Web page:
Borders shut

According to Emma Slade, the producer of the comedy Nude Tuesday, which filmed in New Zealand this year, the policy made all the difference to her film. The movie is a joint production between Australia and New Zealand, and filming was completed in October, after being delayed for six months.

“We had nine Australians who needed to come into the country to film,” she recalls, “and when the borders were shut it was like they wouldn’t let our cousins in!

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“But it was the right decision to be really tough on the borders – because that’s why we’ve been able to continue with a relatively normal life. Coming in so hard at the start of this virus was the reason why I was able to make my film this year.”

Slade says that financiers were also prepared to let Nude Tuesday go ahead without Covid-19 insurance, which is adding substantial costs to many TV and film projects around the world. But she adds that, despite part of the film being made in a remote part of New Zealand’s South Island, strict distancing and sanitizing protocols were followed.

“It’s the complete nightmare scenario that someone tests positive and the production shuts down, like on The Batman,” she says, referring to the Robert Pattinson film, where filming was suspended twice over the summer.

“As the producer, you live with that fear every day. We were so vigilant, we had to know where every member of our crew had been in case of transmission. But we are fortunate that we know it’s unlikely to be spreading in our community and that probably helped with financing. It’s the advantage of having a small population and also being an island.”

‘No fear’

According to the New Zealand Ministry of Culture and Heritage, the industry supports about 21,000 local jobs and contributes $NZ2.7 billion to its GDP every year. The government has also announced a $NZ50 million production grant that Annabelle Sheehan hopes “will lead to a surge in New Zealand led stories.”

She also reports “about a doubling” of international inquiries for filming in the country in 2021.

“In the next six months we’ll see maybe seven to 12 international projects filming, plus local New Zealand productions. We’re at full capacity right now,” she reports.

“I think part of the attraction is that our towns have a lifestyle that people are yearning to go back to, which is to connect in person. We’re able to do that, it’s safe outside the film set.”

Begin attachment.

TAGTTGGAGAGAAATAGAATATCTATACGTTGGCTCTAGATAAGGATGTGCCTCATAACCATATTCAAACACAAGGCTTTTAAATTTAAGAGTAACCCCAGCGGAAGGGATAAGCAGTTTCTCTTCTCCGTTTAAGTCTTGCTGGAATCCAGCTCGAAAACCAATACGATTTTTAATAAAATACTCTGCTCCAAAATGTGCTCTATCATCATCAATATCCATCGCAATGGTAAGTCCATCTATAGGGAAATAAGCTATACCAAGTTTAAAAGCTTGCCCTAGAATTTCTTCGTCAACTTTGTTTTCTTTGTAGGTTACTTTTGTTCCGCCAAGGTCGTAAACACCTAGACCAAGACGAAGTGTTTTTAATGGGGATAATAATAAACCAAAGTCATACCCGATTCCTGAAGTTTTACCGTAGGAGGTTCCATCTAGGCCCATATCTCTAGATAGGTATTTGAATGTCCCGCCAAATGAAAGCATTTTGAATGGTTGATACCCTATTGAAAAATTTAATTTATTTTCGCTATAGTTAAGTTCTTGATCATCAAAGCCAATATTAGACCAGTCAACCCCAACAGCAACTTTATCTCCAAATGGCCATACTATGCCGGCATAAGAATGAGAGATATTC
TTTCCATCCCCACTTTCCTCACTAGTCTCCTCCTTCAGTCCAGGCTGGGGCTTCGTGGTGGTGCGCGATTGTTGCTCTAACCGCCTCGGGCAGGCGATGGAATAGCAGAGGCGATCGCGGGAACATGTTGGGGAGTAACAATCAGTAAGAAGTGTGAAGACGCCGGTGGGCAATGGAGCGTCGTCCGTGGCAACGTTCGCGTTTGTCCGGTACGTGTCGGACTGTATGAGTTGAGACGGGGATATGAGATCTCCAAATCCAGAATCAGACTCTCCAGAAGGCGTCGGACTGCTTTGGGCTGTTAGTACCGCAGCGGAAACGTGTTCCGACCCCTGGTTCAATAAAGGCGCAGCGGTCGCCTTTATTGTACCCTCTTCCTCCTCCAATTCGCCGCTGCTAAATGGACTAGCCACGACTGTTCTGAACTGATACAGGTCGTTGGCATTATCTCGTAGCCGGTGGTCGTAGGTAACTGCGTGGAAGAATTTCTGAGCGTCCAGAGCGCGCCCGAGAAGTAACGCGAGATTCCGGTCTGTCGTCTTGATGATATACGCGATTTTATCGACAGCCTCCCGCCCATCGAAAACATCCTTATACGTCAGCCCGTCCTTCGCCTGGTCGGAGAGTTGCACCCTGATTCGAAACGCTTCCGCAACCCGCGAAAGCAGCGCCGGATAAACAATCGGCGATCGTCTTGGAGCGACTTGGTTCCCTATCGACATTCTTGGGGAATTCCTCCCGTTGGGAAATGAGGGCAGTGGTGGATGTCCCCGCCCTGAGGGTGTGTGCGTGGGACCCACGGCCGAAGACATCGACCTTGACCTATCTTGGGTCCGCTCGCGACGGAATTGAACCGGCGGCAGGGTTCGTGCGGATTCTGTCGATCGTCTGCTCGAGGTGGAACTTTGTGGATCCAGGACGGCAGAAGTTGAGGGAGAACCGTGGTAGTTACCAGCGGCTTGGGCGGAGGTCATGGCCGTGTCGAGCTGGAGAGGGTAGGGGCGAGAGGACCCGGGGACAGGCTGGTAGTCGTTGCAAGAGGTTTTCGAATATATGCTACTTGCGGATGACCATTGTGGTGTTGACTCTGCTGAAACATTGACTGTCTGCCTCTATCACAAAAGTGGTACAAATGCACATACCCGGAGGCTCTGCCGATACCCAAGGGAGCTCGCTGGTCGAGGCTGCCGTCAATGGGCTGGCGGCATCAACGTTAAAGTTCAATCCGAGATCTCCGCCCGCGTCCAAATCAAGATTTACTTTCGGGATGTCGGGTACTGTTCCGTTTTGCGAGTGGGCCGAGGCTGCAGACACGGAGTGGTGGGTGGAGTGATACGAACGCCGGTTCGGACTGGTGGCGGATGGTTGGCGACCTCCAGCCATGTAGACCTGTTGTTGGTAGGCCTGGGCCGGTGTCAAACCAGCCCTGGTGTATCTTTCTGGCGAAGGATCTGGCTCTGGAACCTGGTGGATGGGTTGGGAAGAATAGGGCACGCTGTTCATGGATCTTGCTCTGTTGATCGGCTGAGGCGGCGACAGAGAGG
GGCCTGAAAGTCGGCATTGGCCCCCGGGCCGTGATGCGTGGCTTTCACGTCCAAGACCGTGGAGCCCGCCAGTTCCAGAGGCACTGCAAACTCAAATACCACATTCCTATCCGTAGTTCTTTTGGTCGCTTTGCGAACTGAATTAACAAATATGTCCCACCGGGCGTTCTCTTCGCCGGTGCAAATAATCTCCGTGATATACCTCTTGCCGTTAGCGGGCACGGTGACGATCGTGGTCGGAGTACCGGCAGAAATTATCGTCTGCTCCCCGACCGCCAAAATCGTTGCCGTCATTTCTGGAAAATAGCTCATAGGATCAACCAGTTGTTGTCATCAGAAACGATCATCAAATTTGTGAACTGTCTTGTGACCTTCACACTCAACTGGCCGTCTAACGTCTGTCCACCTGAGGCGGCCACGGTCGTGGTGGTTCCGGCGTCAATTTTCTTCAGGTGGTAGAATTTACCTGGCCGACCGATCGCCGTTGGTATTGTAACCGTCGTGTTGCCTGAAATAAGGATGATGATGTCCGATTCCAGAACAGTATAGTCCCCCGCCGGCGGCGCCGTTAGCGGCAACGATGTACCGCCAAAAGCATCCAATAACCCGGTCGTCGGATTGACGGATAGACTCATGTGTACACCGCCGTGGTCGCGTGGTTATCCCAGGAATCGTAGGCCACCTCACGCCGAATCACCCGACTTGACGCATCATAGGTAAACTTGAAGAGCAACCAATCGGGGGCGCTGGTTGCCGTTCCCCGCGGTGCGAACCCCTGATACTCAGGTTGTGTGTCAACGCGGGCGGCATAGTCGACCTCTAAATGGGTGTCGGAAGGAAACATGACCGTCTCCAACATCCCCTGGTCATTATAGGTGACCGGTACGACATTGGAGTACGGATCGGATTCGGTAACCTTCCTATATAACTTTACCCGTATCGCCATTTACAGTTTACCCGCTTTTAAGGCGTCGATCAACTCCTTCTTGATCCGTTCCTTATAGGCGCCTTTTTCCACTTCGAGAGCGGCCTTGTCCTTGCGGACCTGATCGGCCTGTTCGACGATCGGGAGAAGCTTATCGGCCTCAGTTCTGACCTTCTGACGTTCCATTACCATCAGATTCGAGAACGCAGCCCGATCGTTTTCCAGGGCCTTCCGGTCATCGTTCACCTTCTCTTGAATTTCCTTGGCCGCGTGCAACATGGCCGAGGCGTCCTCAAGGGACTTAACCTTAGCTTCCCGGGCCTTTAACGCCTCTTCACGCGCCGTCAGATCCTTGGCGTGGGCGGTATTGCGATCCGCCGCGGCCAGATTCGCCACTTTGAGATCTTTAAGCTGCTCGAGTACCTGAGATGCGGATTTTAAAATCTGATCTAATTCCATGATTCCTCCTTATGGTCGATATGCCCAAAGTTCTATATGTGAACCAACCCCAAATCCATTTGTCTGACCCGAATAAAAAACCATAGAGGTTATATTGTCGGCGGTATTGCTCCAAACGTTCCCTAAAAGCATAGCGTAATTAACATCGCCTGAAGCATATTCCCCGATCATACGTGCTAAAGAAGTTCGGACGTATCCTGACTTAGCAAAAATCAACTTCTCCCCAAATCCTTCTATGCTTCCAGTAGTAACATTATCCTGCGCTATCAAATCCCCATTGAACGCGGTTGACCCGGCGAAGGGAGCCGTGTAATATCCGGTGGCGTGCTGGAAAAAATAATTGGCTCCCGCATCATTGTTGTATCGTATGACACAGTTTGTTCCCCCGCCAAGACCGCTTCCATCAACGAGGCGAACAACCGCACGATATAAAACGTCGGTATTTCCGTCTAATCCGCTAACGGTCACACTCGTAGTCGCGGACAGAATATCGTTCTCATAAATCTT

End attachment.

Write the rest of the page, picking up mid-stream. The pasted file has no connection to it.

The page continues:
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Sophie Henderson, the writer of Baby Done, recalls seeing a thousand people at the premiere of the film in the autumn.

“It’s the most people I’ve seen in a room all year,” she says.

“There wasn’t any fear at the screening at all,” director Curtis Vowell says. “People are going to the cinema, and supporting films, and everything feels strangely normal, until we read the newspapers.”

Baby Done, which stars Harry Potter actor Matthew Lewis and comedian Rose Matafeo as a couple trying to get their bucket list ticked off before their baby is born, has also benefited from New Zealanders supporting local films at their cinemas.

The international success of Kiwi directors including Taika Waititi and Niki Caro, who recently made the Chinese Disney epic Mulan, means more local productions are getting attention. Baby Done has made more than $US400,000 ($NZ564,000) at the local box office since release and has been sold for release in the UK and USA.

“I feel like Kiwi comedy is having its own moment,” Henderson says. “We have this deadpan, self-deprecating, silly humour, and Taika’s success has fed that side of it. And we all need a laugh at the moment. Of course, it’s also helped that we haven’t had to compete with Wonder Woman 1984 or James Bond this year.

“In the worst year that you could ever release a film, we’re probably in the best country to do it.”

– BBC